Efforts to permanently protect the Thompson Divide advanced this month when the Colorado Outdoor Recreation and Economy (CORE) Act received a hearing before the House Natural Resources Committee. The CORE Act would, in part, permanently withdraw the Divide from future leasing. Similar legislation has previously been introduced in Congress, but this was the first formal hearing. This is also the first time protective legislation for the Divide has been introduced in both the House and Senate.
Overall, the hearing was positive. Dan Gibbs, director of Colorado's Department of Natural Resources, offered compelling testimony in support of the legislation. He acknowledged support for the bill from Colorado's governor and a long list of local governments. Diverse stakeholders from our local communities, including elected officials, ranchers, and mountain bikers, made the trip to Washington to show their support. Congressman Scott Tipton himself acknowledged much support for the bill.
Unfortunately, Rep. Tipton also made less positive comments. He and Utah Congressman John Curtis used the hearing to attack the bill's sponsor, Congressman Joe Neguse, and to sow doubt about how well-vetted the legislation really is. These efforts were nothing more than transparent politicking from Republicans who consistently resist public land protection. The comments ignored years of work by the Thompson Divide Coalition (TDC), local governments, and so many other stakeholders to gain Rep. Tipton's support for permanent protection of the Divide and to help craft this thoughtful legislation.
Congressman Curtis suggested that the CORE Act was hurried into Congress without consulting Congressman Tipton. That claim is false. The CORE Act includes four articles, each protecting a unique swath of public land in the state. Each article represents a bill that was previously introduced in Congress.
In response to requests from local governments (including Garfield, Pitkin, and Gunnison counties), which asked for federal legislation to protect the Divide with a permanent mineral withdrawal, the first iteration of the CORE Act's Thompson Divide article was drafted and considered for introduction by Rep. Tipton's predecessor in the House 10 years ago. In 2013 and again in 2017, Sen. Michael Bennet of Colorado introduced the Thompson Divide Withdrawal and Protection Act. Prior to each introduction he engaged local communities, counties and stakeholders. In response to stakeholder feedback, the legislation was modified; boundaries were adjusted and credits were added for leaseholders. Over the years, hundreds of stakeholder support letters were presented directly to Congressman Tipton with requests for him to engage.
Rep. Tipton has been aware of efforts to protect the Divide since he was elected. To protest the legislation on policy grounds is one thing, but to pretend not to know is another. At the very least, it is disingenuous to his constituents who care deeply about this issue. The fact is, Scott Tipton has been repeatedly asked to help protect the Divide, and he has refused. To date, Rep. Tipton's only notable response was in 2016 when he floated a bill drafted by SG Interests that would have given the company new leases with 10-year terms in more prospective areas outside the Thompson Divide. SG Interests is a Texas oil company with leases in the Divide, and one of Tipton's biggest political donors. The proposal shifted the drilling threat from Carbondale and Glenwood Springs to the North Fork Valley, where the idea was met with resounding opposition. After furious public backlash, the proposal died. Rep. Tipton's proposal was clearly responsive to SG Interests. It was not responsive to stakeholders in his district who would be most directly impacted. His proposal included no permanent protection for the Divide and it thrust the problem we are working to solve onto another unwilling community in his district.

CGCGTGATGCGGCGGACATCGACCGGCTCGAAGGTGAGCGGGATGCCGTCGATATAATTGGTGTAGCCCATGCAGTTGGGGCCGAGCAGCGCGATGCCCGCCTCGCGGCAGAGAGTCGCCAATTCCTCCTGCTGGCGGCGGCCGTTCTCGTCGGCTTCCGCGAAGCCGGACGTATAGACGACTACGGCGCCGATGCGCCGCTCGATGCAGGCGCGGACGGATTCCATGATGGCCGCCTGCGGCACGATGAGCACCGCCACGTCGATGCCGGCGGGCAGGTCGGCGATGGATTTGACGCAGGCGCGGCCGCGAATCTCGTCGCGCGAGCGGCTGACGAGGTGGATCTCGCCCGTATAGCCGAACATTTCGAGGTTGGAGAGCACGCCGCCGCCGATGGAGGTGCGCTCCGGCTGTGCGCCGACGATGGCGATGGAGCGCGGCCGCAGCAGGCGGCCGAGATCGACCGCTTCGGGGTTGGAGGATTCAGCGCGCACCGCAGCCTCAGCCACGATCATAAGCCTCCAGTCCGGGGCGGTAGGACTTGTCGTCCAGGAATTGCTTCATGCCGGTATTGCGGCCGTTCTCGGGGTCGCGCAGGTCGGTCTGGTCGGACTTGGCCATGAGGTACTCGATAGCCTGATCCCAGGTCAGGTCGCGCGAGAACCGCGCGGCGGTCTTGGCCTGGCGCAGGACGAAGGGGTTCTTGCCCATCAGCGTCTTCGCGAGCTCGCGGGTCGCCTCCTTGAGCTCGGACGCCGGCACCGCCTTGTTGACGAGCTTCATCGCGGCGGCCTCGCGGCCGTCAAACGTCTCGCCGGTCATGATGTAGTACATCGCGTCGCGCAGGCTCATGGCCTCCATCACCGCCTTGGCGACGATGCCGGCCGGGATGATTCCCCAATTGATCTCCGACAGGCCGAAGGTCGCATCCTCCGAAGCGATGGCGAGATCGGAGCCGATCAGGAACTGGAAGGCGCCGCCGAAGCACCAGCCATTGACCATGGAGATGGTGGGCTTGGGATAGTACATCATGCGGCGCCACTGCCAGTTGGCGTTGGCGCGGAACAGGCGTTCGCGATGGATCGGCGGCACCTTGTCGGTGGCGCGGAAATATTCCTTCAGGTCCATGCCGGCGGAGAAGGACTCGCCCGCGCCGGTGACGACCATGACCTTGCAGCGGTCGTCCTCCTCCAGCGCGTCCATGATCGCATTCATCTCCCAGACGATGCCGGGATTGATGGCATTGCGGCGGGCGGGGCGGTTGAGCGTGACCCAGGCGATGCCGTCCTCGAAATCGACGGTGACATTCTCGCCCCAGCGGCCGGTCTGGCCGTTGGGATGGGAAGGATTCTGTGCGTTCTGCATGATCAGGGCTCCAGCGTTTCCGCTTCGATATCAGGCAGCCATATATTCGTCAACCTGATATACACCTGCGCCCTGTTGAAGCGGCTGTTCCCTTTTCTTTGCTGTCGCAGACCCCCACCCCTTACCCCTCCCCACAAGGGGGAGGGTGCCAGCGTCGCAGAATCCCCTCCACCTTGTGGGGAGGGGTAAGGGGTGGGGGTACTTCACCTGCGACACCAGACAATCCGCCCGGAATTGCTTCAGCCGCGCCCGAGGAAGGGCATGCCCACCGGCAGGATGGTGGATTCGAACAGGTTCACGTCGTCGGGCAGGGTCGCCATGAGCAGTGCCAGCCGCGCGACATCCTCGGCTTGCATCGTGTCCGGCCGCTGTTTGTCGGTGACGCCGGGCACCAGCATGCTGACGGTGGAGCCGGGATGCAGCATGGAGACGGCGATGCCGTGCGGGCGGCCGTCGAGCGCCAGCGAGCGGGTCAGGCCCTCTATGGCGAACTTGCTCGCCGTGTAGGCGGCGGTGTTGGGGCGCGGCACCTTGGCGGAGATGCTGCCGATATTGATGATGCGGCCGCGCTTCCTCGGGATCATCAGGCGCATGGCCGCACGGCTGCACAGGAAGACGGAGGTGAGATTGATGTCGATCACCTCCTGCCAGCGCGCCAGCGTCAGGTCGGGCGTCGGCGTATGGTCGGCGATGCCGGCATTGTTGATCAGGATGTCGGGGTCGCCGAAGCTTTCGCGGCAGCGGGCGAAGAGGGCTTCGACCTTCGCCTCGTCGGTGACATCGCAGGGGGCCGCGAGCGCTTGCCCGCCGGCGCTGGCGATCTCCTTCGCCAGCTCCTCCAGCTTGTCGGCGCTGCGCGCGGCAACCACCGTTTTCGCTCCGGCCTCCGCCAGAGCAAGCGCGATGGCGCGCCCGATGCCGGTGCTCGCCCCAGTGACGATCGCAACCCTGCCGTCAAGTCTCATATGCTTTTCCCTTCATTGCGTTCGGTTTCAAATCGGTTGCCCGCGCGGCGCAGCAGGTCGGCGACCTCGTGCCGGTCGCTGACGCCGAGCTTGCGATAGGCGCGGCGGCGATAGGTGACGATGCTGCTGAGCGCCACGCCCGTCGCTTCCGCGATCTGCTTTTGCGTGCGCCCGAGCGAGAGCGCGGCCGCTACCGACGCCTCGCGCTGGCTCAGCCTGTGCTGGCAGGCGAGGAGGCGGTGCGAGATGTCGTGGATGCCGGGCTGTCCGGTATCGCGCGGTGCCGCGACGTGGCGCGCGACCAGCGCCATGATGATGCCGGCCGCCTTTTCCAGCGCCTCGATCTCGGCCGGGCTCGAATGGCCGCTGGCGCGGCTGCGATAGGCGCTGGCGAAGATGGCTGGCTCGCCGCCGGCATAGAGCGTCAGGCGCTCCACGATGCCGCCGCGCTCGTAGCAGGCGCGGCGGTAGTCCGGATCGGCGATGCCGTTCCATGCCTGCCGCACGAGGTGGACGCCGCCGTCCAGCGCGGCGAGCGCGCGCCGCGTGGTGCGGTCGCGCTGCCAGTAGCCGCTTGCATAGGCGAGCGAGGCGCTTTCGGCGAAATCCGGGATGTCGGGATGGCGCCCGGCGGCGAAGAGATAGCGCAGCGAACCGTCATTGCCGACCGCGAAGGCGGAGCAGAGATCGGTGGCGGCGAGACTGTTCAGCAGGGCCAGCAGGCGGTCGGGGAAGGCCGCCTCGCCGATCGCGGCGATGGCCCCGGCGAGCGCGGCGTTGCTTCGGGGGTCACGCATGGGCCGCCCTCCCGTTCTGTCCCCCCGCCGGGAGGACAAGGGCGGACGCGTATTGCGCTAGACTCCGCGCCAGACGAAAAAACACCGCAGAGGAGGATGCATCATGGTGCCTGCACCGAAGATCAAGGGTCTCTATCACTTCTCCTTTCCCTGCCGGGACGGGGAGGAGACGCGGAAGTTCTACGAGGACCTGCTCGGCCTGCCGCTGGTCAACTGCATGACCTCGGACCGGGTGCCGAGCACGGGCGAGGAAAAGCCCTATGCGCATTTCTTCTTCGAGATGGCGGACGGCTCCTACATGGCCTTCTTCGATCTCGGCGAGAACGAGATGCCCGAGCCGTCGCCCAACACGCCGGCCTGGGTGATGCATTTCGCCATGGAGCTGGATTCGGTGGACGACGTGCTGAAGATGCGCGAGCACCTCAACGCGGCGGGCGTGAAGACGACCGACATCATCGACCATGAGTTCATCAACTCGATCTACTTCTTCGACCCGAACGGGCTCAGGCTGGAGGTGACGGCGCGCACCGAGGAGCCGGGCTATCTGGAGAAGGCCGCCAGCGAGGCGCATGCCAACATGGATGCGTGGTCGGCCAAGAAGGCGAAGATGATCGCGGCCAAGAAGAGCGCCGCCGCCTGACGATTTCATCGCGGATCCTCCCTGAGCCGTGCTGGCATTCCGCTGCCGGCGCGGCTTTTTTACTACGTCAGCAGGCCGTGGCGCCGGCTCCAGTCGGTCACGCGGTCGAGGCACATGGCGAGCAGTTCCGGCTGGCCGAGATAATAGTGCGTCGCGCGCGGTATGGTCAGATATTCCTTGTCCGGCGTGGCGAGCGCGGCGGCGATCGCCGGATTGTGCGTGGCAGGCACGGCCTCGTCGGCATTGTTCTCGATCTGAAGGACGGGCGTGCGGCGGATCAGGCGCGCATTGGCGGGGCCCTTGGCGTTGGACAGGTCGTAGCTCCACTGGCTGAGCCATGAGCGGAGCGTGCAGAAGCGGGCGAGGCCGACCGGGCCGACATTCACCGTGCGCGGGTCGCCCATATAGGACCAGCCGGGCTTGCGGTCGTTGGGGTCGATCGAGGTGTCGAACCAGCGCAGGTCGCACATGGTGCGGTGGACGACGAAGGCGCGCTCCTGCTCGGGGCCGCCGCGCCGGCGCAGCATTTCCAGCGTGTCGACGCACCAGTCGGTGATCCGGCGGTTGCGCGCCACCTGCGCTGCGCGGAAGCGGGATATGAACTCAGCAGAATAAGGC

In truth, Rep. Tipton has chosen to ignore the will of the great majority of his constituents. He hasn't listened to us. Local communities and diverse stakeholders have advocated for protection of the Divide for years and spent more than a decade crafting this legislation. Scott Tipton has barely engaged. When he has engaged it's been on behalf of Texas oil companies rather than the communities he was elected to represent. Rep. Tipton has an opportunity to change that by supporting this well-vetted, broadly supported bill. We hope he will start listening and join the effort to permanently protect these public lands.
The Thompson Divide's important wildlife habitat, clean air and water, grazing lands, and outstanding hunting, fishing, and recreational opportunities should be protected forever. That is what we've asked for, and — given the value of these lands to our communities — it makes sense.
Judy Fox Perry lives on a ranch reliant on irrigation water from the Thompson Divide and has been involved in efforts to protect the Thompson Divide since the beginning as a founding member and current board member of the Thompson Divide Coalition.
Michael Hassig, a Carbondale-based architect, was the Mayor of Carbondale from 2002 to 2010. In 2009 and 2010 he joined with other local government leaders in formally asking legislators to protect the Divide with a permanent mineral withdrawal.